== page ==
Building strong research evidence for the CVI approach is difficult because many different strategies and outcomes are included. Evaluating CVI is also politically complicated. Unlike the consistent support provided to law enforcement, elected officials must be convinced that non-policing approaches to violence prevention are effective. Common-sense appeals or political rhetoric are not enough. Advocates for CVI must be willing to answer tough questions about their methods and results. Communities must invest in rigorous research to identify CVI effects if the strategies are to become key elements of public safety.
Building evidence for CVI must be done systematically by asking key questions. Do CVIs reduce violence and improve safety? Can researchers say precisely how they work so that effective practices can be expanded and replicated? How much do CVI efforts cost? Do the benefits outweigh costs? What are taxpayers getting for their money?
Evaluations may eventually identify some CVI programs as effective and worthwhile components of public safety, but developing effective programs and practices requires informed debate and evidence. Research about CVI strategies is still in a developmental phase. Even the meaning of CVI is not settled.
What are CVI programs? President Biden signed legislation to expand the use of CVI programs in 2021, but the Administration’s definitions were very inclusive. The U.S. Department of the Treasury provided written guidance for using CVI funding provided by the American Rescue Plan Act. The Department suggested local authorities use federal resources to “reduce and respond to violent crime” and “particularly gun violence” by investing in strategies that have been “proven to reduce crime.” The text from Treasury then defined Community Violence Interventions as:
“evidence-based strategies including focused deterrence, street outreach, and hospital-based violence intervention models, complete with wraparound services such as behavioral therapy, trauma recovery, job training, education, housing and relocation services, and financial assistance.”
Using that definition, CVI includes many strategies used for decades by social services, healthcare providers, and law enforcement agencies. The guidance from federal agencies provides minimal information about CVI methods. Some interventions labeled as CVI concentrate on groups and entire neighborhoods, but most focus on changing individual behavior. Some attempt to reset broad social norms and attitudes toward violence, but most use social and therapeutic services to alter individual perceptions. A few strategies focus on community organizations not identified with law enforcement, but many work closely with police.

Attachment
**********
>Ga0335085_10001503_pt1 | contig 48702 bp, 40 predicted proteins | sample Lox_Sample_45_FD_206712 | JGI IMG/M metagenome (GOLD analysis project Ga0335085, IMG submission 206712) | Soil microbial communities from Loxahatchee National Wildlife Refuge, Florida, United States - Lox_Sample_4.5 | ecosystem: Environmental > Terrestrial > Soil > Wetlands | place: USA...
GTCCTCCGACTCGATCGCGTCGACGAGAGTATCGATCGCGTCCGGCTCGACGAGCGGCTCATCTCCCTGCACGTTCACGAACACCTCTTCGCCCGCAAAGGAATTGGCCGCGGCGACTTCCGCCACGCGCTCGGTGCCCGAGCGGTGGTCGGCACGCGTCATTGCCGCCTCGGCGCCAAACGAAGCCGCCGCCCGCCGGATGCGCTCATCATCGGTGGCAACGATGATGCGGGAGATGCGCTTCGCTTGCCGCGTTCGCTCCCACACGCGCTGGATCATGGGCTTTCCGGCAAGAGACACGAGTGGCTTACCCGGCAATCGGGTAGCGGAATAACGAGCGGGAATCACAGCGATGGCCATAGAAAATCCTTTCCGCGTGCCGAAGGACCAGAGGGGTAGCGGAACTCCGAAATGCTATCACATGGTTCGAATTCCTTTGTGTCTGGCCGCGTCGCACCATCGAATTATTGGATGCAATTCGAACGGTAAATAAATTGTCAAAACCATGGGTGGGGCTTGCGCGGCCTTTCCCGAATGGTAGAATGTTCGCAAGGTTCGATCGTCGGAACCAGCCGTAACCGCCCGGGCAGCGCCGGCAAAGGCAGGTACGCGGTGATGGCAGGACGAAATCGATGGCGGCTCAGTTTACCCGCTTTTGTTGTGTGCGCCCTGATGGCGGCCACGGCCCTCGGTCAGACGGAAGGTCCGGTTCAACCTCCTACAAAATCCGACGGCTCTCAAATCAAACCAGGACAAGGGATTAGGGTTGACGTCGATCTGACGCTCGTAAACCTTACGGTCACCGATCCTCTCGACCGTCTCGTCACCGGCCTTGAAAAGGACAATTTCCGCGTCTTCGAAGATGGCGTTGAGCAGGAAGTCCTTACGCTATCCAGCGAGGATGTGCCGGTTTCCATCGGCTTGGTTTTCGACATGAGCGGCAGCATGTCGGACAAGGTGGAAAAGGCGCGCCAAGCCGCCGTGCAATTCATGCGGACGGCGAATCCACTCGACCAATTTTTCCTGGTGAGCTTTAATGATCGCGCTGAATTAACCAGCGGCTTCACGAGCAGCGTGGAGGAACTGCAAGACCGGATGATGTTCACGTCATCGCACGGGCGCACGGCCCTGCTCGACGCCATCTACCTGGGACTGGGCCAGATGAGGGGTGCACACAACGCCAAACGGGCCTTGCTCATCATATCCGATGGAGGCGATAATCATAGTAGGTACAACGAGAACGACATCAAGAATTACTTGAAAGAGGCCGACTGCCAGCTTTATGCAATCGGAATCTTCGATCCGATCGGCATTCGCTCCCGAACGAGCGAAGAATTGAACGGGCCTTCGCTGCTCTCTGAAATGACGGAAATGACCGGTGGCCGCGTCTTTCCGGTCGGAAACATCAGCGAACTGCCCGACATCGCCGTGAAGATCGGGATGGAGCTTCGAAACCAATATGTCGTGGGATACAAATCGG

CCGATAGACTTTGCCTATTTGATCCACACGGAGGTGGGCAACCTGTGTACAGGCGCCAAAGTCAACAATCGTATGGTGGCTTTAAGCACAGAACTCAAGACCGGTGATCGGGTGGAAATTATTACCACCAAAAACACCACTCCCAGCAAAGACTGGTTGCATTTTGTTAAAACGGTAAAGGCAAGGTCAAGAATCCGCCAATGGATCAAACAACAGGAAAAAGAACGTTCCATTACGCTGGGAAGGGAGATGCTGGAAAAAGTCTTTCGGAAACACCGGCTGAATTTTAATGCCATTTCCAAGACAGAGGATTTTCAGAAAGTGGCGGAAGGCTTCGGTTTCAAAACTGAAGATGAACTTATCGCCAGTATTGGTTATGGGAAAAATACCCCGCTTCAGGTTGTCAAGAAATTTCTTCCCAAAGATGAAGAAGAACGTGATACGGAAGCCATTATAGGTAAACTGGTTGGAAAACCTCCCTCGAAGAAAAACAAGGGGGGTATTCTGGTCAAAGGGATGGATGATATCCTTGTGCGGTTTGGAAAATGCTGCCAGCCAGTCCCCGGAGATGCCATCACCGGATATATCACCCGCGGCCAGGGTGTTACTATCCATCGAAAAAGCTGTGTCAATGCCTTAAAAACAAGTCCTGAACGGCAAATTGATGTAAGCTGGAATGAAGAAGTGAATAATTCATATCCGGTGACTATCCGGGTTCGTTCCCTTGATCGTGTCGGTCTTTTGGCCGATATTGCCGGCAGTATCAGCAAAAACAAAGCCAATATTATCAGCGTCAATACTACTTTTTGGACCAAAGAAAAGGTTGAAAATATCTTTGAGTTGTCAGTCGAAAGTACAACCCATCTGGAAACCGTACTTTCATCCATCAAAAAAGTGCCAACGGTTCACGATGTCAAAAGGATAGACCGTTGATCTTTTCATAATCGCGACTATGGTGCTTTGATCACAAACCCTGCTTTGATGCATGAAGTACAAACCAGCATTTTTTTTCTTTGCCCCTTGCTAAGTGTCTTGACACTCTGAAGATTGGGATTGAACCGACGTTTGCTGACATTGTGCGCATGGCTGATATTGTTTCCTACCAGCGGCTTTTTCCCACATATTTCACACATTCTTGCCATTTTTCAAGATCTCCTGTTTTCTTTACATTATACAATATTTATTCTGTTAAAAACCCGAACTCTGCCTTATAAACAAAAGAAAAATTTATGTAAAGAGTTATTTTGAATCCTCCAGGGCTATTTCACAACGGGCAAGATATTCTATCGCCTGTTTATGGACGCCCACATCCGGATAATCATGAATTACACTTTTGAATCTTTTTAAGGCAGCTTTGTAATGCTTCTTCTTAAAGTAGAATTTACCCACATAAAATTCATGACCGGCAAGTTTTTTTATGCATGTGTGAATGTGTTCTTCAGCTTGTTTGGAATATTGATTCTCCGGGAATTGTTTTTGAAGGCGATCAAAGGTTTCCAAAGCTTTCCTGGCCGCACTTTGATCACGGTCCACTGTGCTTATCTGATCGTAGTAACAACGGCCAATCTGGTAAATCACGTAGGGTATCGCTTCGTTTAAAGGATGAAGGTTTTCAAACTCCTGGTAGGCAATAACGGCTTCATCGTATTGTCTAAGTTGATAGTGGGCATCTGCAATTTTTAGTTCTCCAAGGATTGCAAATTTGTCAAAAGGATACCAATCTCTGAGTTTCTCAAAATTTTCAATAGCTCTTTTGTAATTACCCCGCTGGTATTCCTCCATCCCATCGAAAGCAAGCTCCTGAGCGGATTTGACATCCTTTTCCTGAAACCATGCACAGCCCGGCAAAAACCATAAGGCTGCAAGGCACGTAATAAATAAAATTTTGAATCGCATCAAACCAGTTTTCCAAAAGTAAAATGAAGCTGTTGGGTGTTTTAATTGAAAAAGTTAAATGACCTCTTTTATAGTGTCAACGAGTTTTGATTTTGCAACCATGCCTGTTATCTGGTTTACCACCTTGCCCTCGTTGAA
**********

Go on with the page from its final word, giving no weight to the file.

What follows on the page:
Some of the most well-known programs now called CVI focus on individual-level behavior change and professionalized client services. Roca, for example, is a successful violence prevention program launched initially in several locations around the Eastern and Northeastern United States (Roca 2022). The program does street outreach to connect individuals with supportive services, cognitive therapy, and employment readiness and partners with law enforcement and probation offices to reduce negative interactions with justice institutions. Another popular program, READI Chicago, identifies those residents most at risk of violence and provides them with social services, employment assistance, and cognitive-behavioral therapy to improve their decision-making skills and readiness for work.
The most celebrated CVI programs focus on individualized social services and therapeutic interventions. In this way, they embrace a traditional theory of violence prevention that has existed for centuries. They address violence one person at a time with professional services. Such an approach will always be an important component of public safety, but a full CVI menu must include other tools.
Comprehensive violence prevention should include community-sourced and community-empowered grassroots strategies. Besides policing and social services, sustainable public safety requires action at the neighborhood level, rooted in the power and resources of communities, and directed at community mobilized social change.
Community-centered strategies that operate at the grassroots could be called CVI-R, or Community Violence Intervention at the Roots. These strategies represent an important and innovative subset of CVI approaches.